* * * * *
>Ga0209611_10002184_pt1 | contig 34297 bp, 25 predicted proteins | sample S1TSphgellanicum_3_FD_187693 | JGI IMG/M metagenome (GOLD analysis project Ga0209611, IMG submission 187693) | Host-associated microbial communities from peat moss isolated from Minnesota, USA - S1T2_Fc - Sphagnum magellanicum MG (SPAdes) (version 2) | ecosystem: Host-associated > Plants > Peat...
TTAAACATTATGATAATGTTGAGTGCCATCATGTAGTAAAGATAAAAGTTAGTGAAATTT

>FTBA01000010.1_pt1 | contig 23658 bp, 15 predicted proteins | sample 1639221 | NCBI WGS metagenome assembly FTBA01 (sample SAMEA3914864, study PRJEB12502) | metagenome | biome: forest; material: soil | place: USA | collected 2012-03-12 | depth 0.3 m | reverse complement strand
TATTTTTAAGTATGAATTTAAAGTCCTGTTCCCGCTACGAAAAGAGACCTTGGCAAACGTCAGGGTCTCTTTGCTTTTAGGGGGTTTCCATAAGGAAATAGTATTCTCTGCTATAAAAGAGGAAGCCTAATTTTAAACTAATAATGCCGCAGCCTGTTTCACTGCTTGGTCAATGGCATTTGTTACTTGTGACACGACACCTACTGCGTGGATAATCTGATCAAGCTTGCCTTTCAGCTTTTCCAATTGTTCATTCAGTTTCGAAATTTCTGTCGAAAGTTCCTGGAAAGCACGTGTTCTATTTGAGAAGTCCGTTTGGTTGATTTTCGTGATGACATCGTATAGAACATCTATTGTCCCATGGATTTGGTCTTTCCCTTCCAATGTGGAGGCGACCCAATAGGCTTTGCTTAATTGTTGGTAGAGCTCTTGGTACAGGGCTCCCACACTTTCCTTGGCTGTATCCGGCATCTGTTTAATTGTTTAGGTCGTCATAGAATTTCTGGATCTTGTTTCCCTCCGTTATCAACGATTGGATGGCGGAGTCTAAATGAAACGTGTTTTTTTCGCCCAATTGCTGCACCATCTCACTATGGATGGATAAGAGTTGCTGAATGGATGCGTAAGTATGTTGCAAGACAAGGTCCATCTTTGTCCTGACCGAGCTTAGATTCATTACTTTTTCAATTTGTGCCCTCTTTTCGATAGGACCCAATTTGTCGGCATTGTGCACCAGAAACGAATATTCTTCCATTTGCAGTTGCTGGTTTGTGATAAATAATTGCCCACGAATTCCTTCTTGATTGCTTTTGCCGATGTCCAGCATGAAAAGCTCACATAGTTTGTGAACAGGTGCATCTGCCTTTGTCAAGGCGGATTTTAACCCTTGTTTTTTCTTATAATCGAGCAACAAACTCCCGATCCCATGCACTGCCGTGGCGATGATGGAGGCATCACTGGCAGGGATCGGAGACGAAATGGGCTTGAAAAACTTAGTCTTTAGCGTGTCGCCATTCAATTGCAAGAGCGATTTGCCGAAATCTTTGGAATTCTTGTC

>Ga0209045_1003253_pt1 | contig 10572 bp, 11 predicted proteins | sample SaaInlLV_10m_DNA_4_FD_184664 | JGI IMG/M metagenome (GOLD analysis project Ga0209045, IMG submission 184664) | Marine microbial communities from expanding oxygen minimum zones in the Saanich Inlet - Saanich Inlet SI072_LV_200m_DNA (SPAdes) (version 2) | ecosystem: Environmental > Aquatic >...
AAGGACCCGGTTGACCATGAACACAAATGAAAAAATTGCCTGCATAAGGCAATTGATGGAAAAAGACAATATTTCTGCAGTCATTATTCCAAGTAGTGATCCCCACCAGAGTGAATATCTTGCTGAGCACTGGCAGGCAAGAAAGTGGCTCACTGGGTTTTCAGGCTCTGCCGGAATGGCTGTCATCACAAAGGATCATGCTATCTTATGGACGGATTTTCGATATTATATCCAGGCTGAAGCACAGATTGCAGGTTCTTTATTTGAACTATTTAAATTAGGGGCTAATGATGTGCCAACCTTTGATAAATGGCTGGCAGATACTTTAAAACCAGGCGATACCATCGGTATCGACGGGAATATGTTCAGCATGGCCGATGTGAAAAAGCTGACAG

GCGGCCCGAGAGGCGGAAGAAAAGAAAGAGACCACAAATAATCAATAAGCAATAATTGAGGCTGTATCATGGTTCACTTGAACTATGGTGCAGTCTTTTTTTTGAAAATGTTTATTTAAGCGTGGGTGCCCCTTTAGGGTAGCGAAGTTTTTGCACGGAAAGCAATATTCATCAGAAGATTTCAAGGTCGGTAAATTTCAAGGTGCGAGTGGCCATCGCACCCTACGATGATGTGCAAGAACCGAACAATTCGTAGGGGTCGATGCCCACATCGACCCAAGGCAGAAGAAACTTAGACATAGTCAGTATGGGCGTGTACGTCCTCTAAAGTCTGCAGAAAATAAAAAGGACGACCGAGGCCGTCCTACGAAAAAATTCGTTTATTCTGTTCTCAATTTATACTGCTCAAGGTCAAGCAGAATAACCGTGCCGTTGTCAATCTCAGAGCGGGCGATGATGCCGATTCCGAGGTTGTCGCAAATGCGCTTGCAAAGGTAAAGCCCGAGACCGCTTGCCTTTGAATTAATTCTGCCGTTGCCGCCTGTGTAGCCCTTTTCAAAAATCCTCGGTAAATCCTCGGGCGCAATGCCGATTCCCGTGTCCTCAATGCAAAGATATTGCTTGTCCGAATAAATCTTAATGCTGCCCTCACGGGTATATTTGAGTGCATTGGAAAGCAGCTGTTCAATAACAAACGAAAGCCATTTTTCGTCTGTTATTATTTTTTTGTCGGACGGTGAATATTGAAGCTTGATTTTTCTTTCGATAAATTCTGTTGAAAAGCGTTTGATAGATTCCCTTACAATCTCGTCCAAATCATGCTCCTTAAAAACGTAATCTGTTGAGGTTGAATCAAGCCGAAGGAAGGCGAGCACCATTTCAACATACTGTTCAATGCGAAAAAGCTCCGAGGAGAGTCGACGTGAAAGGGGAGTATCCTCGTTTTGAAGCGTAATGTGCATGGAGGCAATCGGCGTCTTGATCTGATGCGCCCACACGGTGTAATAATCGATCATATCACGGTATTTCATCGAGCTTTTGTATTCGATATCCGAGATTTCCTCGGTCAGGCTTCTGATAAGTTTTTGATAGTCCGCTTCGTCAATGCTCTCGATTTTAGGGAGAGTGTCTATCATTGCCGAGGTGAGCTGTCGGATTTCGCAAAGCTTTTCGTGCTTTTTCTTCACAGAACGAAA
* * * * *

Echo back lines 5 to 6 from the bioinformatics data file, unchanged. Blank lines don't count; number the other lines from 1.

>Ga0209045_1003253_pt1 | contig 10572 bp, 11 predicted proteins | sample SaaInlLV_10m_DNA_4_FD_184664 | JGI IMG/M metagenome (GOLD analysis project Ga0209045, IMG submission 184664) | Marine microbial communities from expanding oxygen minimum zones in the Saanich Inlet - Saanich Inlet SI072_LV_200m_DNA (SPAdes) (version 2) | ecosystem: Environmental > Aquatic >...
AAGGACCCGGTTGACCATGAACACAAATGAAAAAATTGCCTGCATAAGGCAATTGATGGAAAAAGACAATATTTCTGCAGTCATTATTCCAAGTAGTGATCCCCACCAGAGTGAATATCTTGCTGAGCACTGGCAGGCAAGAAAGTGGCTCACTGGGTTTTCAGGCTCTGCCGGAATGGCTGTCATCACAAAGGATCATGCTATCTTATGGACGGATTTTCGATATTATATCCAGGCTGAAGCACAGATTGCAGGTTCTTTATTTGAACTATTTAAATTAGGGGCTAATGATGTGCCAACCTTTGATAAATGGCTGGCAGATACTTTAAAACCAGGCGATACCATCGGTATCGACGGGAATATGTTCAGCATGGCCGATGTGAAAAAGCTGACAG